Highly automated driving allows, to a limited extent, the driving task to be handed over to the vehicle. During this time, drivers can turn their attention to other tasks, but must be able to take over control again at any time. In the context of business-related driving, the question arises as to which tasks the freed-up time can be spent on without endangering road safety and causing strain. The aim was to assess characteristics of naturalistic tasks in terms of their suitability as a non-driving related task during business-related driving. The assessment was based on the safety of takeover reactions and the psychological demands.
A meta-analysis and a study in a driving simulator were used to investigate the extent to which non-driving related tasks influence the safety of takeovers from highly automated driving and impose psychological demands. As a non-driving related task, a cognitively demanding route planning task was developed that allows drivers to be distracted for an extended period of time. In addition, test scenarios were developed for the takeover situation that are moderately urgent, unpredictable and critical, and required complex maneuvering decisions.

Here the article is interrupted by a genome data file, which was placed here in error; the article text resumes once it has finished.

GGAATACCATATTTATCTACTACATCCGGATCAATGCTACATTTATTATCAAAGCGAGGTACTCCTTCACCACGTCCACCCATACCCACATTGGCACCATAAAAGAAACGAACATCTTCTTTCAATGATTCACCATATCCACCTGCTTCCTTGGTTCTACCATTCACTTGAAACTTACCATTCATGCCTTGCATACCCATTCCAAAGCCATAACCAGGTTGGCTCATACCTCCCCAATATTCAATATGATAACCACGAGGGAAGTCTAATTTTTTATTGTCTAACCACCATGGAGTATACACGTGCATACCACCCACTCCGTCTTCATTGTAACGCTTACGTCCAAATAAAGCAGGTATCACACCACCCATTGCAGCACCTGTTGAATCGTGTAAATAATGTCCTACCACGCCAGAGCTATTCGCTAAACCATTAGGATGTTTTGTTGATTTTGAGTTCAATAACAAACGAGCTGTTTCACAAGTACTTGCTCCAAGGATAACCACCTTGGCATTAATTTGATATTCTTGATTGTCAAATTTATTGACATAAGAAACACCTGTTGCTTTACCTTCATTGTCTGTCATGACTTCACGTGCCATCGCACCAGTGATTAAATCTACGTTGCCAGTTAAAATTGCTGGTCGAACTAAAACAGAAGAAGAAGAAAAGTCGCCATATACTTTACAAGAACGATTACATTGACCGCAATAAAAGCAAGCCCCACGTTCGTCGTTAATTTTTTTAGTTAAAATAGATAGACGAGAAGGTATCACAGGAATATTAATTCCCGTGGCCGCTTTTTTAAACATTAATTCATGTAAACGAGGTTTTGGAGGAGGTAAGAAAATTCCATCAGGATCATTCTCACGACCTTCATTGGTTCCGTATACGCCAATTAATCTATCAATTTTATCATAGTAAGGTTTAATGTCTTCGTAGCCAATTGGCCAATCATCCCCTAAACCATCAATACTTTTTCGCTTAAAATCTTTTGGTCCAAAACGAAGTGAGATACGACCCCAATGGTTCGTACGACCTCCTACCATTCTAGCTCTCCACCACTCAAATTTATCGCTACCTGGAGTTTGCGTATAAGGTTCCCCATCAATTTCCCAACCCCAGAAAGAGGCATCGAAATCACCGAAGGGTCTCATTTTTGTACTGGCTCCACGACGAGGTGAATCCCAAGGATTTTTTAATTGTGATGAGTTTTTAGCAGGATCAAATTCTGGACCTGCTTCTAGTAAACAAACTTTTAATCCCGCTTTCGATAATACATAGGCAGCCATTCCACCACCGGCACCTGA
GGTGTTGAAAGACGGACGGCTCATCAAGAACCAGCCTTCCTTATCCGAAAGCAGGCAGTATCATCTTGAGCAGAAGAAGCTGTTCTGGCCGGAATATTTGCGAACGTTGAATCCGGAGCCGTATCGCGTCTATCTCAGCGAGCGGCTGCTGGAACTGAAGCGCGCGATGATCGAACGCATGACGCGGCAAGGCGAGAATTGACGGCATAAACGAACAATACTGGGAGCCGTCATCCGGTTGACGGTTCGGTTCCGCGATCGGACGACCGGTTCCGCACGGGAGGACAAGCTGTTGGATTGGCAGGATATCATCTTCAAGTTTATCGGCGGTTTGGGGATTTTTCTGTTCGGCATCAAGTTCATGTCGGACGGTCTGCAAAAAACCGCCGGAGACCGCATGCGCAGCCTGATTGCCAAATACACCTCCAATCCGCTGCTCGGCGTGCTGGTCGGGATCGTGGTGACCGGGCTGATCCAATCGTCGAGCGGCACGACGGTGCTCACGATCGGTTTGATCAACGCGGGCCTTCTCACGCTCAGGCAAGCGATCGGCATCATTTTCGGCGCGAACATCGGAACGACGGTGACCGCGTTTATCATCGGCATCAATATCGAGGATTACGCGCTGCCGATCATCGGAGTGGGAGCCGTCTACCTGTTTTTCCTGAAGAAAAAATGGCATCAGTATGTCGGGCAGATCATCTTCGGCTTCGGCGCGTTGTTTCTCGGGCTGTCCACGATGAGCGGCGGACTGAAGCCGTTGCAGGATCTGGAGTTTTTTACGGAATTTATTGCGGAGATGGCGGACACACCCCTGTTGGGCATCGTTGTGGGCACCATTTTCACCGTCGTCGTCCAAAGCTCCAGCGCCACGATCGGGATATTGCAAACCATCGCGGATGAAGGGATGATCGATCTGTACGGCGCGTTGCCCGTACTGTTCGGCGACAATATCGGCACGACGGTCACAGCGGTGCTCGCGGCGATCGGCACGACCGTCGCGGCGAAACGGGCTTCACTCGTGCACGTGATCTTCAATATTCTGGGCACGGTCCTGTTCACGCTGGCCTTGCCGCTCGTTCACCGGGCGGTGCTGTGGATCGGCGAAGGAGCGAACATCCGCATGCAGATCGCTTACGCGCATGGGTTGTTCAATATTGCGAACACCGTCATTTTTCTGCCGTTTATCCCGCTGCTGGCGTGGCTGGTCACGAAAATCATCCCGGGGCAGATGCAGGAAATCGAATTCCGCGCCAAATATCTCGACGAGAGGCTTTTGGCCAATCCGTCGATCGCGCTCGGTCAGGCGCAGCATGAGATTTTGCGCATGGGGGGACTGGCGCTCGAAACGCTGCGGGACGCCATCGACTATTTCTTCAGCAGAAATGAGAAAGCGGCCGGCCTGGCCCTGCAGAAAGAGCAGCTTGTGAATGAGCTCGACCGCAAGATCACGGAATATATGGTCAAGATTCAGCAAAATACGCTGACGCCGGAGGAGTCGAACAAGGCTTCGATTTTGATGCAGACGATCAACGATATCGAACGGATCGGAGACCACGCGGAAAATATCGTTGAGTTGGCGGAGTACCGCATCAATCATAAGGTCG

Non-driving tasks affect the safety of takeover from highly automated driving, especially when the need for takeover has to be recognized without a takeover request. Based on the study results and the results of other meta-analyses, a classification of task characteristics was proposed that provides initial guidance for risk assessment of workplaces involving highly automated driving.
-cross sectoral-Type of hazard:
design of work and technologyCatchwords:
prevention, mental strain/stress, traffic accidentsDescription, key words:
Influence of tasks, take-over, automation